Bowen's charity pays his own for-profit production company about $200,000 a year to make the videos. Then the charity pays to air Rick Bowen Deep-Sea Diving on a local Knoxville station. The program makes no mention of Youth Development Fund.
In its IRS tax filings, the charity reports that its programming reaches "an estimated audience of 1.3 million."
But, according to the station manager, the show attracts about 3,600 viewers a week.
Bowen, who runs the charity out of his Knoxville condo, declined to be interviewed. He defended the practice of hiring his own company with the public's donations.
"We just happened to be the low bidder," he said.
Good vs. bad charities
America's worst charities look nothing like Habitat for Humanity, Boys and Girls Clubs or thousands of other charities, large and small, that are dedicated to helping the sick and needy.
Well-run charities rely on their own staff to raise money from a variety of sources. They spend most of their donations on easy-to-verify activities, whether it's running soup kitchens, supporting cancer research, raising awareness about drunken driving or building homes for veterans.
The Times/CIR list of worst charities, meanwhile, is littered with organizations that exhibit red flags for fraud, waste and mismanagement.
Thirty-nine have been disciplined by state regulators, some as many as seven times.
Eight of the charities have been banned in at least one state.
One was shut down by regulators but reopened under a new name.
A third of the charities' founders and executives have put relatives on the payroll or the board of directors.
For eight years, American Breast Cancer Foundation paid Joseph Wolf's telemarketing company to generate donations.
His mother, Phyllis Wolf, had founded the Baltimore-based charity and was its president until she was forced to resign in 2010.
While she ran the charity, her son's company, Non Profit Promotions, collected $18 million in telemarketing fees.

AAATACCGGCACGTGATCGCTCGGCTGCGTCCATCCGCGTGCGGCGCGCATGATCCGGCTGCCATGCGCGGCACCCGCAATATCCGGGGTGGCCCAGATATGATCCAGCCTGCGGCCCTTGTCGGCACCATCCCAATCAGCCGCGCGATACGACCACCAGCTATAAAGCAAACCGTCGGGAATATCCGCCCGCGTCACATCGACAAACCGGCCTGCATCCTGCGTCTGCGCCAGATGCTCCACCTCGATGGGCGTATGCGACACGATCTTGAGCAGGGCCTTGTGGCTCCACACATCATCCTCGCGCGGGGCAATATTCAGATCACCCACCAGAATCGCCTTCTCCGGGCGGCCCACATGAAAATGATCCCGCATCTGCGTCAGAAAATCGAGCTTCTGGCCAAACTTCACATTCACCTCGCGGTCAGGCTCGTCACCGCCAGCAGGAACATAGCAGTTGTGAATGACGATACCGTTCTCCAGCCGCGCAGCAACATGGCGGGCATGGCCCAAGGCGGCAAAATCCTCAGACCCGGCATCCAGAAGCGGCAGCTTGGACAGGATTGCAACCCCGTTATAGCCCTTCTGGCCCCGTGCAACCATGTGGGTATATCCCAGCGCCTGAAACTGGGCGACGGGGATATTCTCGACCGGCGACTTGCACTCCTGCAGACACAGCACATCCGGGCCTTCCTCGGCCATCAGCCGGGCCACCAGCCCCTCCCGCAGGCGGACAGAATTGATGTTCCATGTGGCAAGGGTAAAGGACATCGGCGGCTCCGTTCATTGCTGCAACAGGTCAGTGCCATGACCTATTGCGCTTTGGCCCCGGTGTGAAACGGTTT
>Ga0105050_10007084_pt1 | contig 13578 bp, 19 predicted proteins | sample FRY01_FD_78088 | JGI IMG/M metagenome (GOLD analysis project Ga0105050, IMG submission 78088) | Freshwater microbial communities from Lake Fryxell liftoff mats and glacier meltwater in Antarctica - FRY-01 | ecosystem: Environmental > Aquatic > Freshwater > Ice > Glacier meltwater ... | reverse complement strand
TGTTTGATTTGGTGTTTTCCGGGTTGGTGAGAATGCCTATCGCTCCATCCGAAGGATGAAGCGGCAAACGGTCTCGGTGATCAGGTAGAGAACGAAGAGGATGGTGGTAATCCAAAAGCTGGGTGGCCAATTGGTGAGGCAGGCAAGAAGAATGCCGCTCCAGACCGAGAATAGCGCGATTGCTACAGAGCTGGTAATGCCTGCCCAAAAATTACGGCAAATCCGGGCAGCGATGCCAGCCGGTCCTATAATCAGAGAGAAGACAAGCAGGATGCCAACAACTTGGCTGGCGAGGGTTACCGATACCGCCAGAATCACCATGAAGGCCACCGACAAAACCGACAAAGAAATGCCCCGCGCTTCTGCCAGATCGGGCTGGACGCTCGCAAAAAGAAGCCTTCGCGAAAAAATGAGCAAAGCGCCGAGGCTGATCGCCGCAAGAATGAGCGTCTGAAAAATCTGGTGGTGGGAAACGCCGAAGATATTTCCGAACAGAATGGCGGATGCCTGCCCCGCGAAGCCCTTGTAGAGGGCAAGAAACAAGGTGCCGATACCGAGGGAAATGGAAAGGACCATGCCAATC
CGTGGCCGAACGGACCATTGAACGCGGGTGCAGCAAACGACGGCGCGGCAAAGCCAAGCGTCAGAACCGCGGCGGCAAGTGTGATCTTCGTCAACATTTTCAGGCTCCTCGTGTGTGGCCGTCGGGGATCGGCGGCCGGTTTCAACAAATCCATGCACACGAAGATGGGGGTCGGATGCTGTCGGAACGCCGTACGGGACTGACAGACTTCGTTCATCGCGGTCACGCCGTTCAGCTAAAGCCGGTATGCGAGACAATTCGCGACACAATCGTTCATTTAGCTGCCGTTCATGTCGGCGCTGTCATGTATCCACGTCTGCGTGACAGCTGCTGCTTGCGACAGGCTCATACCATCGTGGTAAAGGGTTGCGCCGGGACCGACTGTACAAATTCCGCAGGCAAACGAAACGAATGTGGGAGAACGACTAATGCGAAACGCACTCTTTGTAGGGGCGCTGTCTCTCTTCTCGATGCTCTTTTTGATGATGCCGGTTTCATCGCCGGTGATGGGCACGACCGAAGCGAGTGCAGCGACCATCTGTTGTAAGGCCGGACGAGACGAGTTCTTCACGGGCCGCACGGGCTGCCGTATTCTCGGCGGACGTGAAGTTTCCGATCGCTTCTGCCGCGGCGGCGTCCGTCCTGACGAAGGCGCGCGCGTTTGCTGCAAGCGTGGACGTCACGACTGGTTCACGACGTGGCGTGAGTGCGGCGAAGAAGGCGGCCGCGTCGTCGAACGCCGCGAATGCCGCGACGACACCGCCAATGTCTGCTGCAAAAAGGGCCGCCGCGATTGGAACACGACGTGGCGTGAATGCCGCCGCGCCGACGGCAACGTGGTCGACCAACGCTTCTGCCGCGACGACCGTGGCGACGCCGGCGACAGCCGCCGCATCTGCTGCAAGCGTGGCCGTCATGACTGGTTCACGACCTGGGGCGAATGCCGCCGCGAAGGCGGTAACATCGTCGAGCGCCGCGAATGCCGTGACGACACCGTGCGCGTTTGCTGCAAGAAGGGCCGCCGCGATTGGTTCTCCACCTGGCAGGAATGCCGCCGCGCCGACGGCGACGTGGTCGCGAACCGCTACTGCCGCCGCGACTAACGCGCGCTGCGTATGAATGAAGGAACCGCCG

Phyllis Wolf left the charity after the payments to her son attracted media attention in 2010. The charity has since stopped using telemarketers, including Joseph Wolf's.
Phyllis and Joseph Wolf did not respond to several calls seeking comment.
The nation's worst charities are large and small. Some are one-person outfits operating from run-down apartments. Others claim hundreds of employees and a half-dozen locations around the country. One lists a UPS mail box as its headquarters address.
Several play off the names of well-known organizations, confusing donors.
Among those on the Times/CIR list are Kids Wish Network, Children's Wish Foundation International and Wishing Well Foundation. All of the names sound like the original, Make-A-Wish, which does not hire professional telemarketers.
Make-A-Wish officials say they've spent years fielding complaints from people who were solicited by sound-a-like charities.
"While some of the donations go elsewhere, all the bad public relations that comes with telemarketing seems to come to us," said Make-A-Wish spokesman Paul Allvin.
Donors who answer calls from the 50 worst charities hear professionally honed messages, designed to leverage popular causes and hide one crucial fact: Almost nothing goes to charity.
When telemarketers for Kids Wish call potential donors, they open with a name you think you've heard before.
Then they ask potential donors to "imagine the heartbreak of losing a child to a terminal illness," according to scripts filed with North Carolina regulators in 2010.
Kids Wish, the callers say, wants to fulfill their wishes "while they are still healthy enough to enjoy them."
They leave out the fact that most of the charity's good deeds involve handing out gift cards to hospitalized children and donated coloring books and board games to healthy kids around the country. And they don't mention the millions of dollars spent on salaries and fund-raising every year.
The biggest difference between good charities and the nation's worst is the bottom line.
Every charity has salary, overhead and fundraising costs.
But several watchdog organizations say charities should spend no more than 35 percent of the money they raise on fund-raising expenses.
The Make-A-Wish Foundation of Central and North Florida is one of dozens of Make-A-Wish chapters across the country.
Last year, it reported raising $3.1 million cash and spent about 60 percent of that -- $1.8 million -- granting wishes.
The same year, Kids Wish raised $18.6 million, its tax filing shows. It spent just $240,000 granting wishes -- 1 percent of the cash raised.